Following a reasonable processing period, the company receives the results and findings of its remote audit, usually in digital form as an e-report. If conformity with standards or approval certificates are required, these are usually supplied by means of the standard process. As usual, the companies are also informed of any deficiencies or ‘non-conformities’ that have been detected during the assessment after a remote audit. In this case the auditors often, if possible and reasonable, offer expert support with operational corrective and preventive measures remotely via the previously used data network.
The question as to what amount of time a remote audit requires compared to physical in-person audits cannot be answered in a general way. It actually differs from case to case, because the length of the process is influenced by many different factors. These include not just the scope of the audit, the specific sectoral and operational situation and the relationship between office and physical work, it also depends on the time required for installation and commissioning of the digital data technology. Experience has shown that for tech-savvy customers who are used to dealing with modern communication tools, the process is often quicker than with more practically-oriented customers who only occasionally sit at a desk.
Remote audits have proven themselves and will probably stick around
Remote technologies that can be used for digital remote audits and assurance services, for example, have developed under the pressure caused by the COVID-19 pandemic. Remote audits are characterised by speed, flexibility and efficiency. This makes them an acceptable solution to fully meet the requirements of nationally and internationally operating companies in this difficult situation where travel is complicated and associated with health risks and personal contact is only possible with great difficulty. In the meantime, however, it has become clear that remote assessments are much more than just a temporary solution adopted out of necessity. A tool that makes it possible to react quickly and flexibly to new challenges has special advantages under the volatile conditions on the global market. Particularly since remote audits are recognised globally as having the same level as in-person inspections on site and just as high quality and safety standards. Once the technical requirements are available, they offer companies a series of attractive additional options, such as audits in remote and difficultto-reach regions or in the case of widely distributed companies with complex infrastructures. Remote technologies provide a unique opportunity to have inspections and assessments carried out by recognised specialists with the required technical expertise from anywhere in the world in real time. With the help of this modern technology they can dive deep into operational processes, identify problems and risks and present suggestions for tackling them. Remote audits thus create a winwin situation for all participants.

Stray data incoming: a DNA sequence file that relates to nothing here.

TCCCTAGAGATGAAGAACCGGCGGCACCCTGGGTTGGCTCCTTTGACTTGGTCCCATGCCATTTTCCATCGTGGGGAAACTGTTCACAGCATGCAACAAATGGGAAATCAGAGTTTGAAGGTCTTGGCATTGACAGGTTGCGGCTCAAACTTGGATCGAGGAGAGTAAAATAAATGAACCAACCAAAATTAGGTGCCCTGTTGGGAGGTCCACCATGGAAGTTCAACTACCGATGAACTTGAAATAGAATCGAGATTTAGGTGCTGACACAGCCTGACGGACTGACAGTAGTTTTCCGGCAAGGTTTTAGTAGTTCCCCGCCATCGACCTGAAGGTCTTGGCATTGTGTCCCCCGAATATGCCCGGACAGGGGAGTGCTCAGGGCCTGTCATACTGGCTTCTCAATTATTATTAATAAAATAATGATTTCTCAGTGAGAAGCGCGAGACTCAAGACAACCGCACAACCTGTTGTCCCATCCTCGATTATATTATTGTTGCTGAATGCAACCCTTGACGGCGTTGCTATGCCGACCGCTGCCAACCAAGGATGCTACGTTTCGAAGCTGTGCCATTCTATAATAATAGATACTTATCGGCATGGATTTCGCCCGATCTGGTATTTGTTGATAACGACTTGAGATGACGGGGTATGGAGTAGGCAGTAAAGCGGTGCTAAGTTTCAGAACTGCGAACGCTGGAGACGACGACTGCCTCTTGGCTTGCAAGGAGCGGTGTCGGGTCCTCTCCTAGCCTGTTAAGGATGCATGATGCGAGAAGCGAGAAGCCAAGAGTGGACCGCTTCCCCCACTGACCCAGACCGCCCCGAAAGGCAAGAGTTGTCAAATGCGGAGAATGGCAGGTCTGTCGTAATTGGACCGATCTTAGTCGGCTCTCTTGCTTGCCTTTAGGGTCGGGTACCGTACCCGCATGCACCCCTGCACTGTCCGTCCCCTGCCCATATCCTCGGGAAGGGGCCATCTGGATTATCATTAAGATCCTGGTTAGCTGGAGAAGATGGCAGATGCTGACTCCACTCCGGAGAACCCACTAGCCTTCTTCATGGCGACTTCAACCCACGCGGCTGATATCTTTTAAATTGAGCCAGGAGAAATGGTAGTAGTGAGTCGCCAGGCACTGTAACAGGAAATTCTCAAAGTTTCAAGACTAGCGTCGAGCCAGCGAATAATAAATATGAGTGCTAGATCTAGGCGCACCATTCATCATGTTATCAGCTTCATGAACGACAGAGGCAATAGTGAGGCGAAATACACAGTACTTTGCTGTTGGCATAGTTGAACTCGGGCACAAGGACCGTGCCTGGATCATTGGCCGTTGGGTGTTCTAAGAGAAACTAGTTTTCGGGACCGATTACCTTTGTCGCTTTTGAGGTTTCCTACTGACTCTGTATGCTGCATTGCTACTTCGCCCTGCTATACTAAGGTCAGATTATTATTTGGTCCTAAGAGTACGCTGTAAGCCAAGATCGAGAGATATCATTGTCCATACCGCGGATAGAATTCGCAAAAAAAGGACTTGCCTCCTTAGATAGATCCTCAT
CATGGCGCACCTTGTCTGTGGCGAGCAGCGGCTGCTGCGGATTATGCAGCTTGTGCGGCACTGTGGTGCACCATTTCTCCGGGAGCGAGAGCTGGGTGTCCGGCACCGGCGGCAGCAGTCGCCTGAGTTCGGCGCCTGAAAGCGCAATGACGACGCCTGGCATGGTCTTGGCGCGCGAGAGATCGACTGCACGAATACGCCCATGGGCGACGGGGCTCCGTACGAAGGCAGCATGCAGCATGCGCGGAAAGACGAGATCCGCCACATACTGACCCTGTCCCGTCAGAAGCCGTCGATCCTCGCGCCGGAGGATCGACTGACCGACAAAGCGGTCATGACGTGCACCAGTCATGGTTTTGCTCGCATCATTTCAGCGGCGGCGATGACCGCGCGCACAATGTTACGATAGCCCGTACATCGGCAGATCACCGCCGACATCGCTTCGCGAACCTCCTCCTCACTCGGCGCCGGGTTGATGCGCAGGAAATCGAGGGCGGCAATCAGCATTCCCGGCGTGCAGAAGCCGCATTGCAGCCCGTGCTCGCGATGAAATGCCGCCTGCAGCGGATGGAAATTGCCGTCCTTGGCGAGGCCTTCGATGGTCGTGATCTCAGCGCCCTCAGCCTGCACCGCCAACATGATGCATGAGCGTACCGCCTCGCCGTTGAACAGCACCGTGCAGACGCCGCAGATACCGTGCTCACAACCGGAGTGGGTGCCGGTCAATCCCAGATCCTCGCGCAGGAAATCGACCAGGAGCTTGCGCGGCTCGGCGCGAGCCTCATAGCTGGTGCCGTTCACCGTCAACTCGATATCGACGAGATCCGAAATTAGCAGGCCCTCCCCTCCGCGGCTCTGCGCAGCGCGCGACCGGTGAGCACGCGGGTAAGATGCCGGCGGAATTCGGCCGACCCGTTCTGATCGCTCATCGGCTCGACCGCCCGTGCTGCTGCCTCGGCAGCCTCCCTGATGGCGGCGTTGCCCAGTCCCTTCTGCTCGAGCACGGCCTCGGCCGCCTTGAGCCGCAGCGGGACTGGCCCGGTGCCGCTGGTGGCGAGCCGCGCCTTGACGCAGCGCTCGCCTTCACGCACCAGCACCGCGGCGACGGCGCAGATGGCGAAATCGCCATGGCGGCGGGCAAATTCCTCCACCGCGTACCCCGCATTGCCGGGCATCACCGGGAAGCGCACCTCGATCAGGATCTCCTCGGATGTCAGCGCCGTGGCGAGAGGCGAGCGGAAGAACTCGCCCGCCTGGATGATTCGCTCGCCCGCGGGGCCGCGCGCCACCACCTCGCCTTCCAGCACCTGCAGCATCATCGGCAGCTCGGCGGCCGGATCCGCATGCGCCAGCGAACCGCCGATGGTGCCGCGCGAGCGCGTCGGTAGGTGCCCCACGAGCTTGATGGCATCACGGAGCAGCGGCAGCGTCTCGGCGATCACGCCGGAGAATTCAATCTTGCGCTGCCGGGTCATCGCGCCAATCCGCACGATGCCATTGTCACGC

Although the first countries are currently relaxing certain pandemic control restrictions on economic life, and tried-andtested in-person audits will probably return soon, remote services will probably not completely disappear. For one thing, the coronavirus crisis, as is well known, has not receded everywhere in the world to the extent that would be desirable, which makes inspection trips to regions that pose a risk to health or are difficult to access still risky and hard to calculate. For another, remote audits have thoroughly proved themselves, since they require less time and staff than an in-person audit. Moreover, they offer cost advantages, although this aspect requires a differentiated perspective. Carrying out the audit requires almost the same costs, because both in-person and remote audits require identical expertise on the part of the auditors. The savings from digital ‘remote diagnostics’ therefore mostly results from dispensing with travel to and from the audit location and hotel stays for the auditors, who can often even advise other companies during this saved ‘unproductive’ travel time.
Less travel, whether by plane, road or rail, also reduces one’s carbon footprint, because it results in less CO2 in the atmosphere. This is reflected positively in the company’s climate balance sheet and is an additional reason why many experts predict increasing demand for remote audits even after the pandemic. Their prognoses are based on convincing arguments, since digital audits are as quick, efficient and flexible as they are secure and sustainable. Digital data networks make it possible to audit a greater number of companies in more locations, in different regions that are often very distant from each other, with the same reliability. Audit dates can often be simply and quickly agreed upon, which minimises the necessary interruption times at the production site. In addition, remote audits simplify contact with technical experts across the globe in a cost-efficient way. Internationally networked auditors can be consulted on special issues, which also increases the competencies of the audit teams. Thus, there is a range of convincing reasons for remote audits to continue.